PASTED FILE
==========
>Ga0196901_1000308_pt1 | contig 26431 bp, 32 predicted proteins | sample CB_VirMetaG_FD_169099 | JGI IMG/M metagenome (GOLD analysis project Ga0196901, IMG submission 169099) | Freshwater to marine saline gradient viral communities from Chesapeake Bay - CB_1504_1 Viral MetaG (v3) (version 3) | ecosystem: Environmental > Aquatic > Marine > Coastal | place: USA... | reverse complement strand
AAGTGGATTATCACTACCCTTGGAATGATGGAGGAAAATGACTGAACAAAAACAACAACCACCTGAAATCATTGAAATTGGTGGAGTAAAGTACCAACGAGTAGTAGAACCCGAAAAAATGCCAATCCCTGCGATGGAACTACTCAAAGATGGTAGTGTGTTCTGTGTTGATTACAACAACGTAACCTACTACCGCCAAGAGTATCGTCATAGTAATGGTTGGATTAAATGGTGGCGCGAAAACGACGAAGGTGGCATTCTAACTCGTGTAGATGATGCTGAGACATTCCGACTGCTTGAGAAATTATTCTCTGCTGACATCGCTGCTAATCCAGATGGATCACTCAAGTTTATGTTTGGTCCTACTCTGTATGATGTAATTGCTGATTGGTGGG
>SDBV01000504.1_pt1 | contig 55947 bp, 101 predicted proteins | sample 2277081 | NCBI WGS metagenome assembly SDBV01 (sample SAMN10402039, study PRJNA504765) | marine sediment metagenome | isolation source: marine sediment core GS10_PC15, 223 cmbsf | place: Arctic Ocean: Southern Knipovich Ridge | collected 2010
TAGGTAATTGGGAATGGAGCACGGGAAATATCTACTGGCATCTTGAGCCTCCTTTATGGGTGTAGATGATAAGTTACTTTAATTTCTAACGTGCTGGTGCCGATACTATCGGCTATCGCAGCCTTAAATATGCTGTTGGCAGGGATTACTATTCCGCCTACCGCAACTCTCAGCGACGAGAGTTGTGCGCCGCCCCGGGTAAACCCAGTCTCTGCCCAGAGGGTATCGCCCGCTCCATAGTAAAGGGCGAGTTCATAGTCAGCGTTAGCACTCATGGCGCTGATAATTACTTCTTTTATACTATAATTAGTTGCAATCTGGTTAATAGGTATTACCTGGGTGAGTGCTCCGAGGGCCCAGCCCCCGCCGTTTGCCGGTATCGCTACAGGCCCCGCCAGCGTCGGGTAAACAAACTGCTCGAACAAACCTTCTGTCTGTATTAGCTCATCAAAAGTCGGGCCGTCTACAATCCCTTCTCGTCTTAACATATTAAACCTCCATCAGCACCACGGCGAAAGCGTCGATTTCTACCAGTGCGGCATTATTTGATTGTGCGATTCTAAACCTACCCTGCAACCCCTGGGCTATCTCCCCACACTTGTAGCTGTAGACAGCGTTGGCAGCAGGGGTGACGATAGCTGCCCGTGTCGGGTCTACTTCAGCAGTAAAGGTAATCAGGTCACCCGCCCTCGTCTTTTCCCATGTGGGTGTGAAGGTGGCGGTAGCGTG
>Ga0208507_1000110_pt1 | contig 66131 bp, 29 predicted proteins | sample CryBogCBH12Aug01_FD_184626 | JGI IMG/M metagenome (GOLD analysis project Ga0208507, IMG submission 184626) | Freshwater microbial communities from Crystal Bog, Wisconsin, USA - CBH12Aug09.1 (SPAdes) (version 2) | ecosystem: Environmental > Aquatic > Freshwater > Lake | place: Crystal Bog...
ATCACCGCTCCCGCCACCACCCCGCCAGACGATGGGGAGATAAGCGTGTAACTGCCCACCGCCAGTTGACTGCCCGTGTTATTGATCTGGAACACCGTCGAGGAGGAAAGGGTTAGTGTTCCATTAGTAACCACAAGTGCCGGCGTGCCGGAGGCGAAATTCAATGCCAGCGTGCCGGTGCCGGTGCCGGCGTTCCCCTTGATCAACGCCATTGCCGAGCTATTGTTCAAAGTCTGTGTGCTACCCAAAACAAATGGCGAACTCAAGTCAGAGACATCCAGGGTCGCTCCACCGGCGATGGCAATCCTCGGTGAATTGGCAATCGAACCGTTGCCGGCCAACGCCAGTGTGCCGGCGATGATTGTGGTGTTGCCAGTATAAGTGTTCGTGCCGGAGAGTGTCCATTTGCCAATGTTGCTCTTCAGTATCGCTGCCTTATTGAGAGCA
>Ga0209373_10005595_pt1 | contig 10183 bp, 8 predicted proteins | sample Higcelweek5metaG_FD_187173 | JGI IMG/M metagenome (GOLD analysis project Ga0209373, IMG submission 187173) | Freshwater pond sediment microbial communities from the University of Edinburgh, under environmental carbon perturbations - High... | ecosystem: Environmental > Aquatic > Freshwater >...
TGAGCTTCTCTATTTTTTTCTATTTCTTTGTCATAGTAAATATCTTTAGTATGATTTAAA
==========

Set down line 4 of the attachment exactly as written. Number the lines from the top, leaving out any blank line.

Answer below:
TAGGTAATTGGGAATGGAGCACGGGAAATATCTACTGGCATCTTGAGCCTCCTTTATGGGTGTAGATGATAAGTTACTTTAATTTCTAACGTGCTGGTGCCGATACTATCGGCTATCGCAGCCTTAAATATGCTGTTGGCAGGGATTACTATTCCGCCTACCGCAACTCTCAGCGACGAGAGTTGTGCGCCGCCCCGGGTAAACCCAGTCTCTGCCCAGAGGGTATCGCCCGCTCCATAGTAAAGGGCGAGTTCATAGTCAGCGTTAGCACTCATGGCGCTGATAATTACTTCTTTTATACTATAATTAGTTGCAATCTGGTTAATAGGTATTACCTGGGTGAGTGCTCCGAGGGCCCAGCCCCCGCCGTTTGCCGGTATCGCTACAGGCCCCGCCAGCGTCGGGTAAACAAACTGCTCGAACAAACCTTCTGTCTGTATTAGCTCATCAAAAGTCGGGCCGTCTACAATCCCTTCTCGTCTTAACATATTAAACCTCCATCAGCACCACGGCGAAAGCGTCGATTTCTACCAGTGCGGCATTATTTGATTGTGCGATTCTAAACCTACCCTGCAACCCCTGGGCTATCTCCCCACACTTGTAGCTGTAGACAGCGTTGGCAGCAGGGGTGACGATAGCTGCCCGTGTCGGGTCTACTTCAGCAGTAAAGGTAATCAGGTCACCCGCCCTCGTCTTTTCCCATGTGGGTGTGAAGGTGGCGGTAGCGTG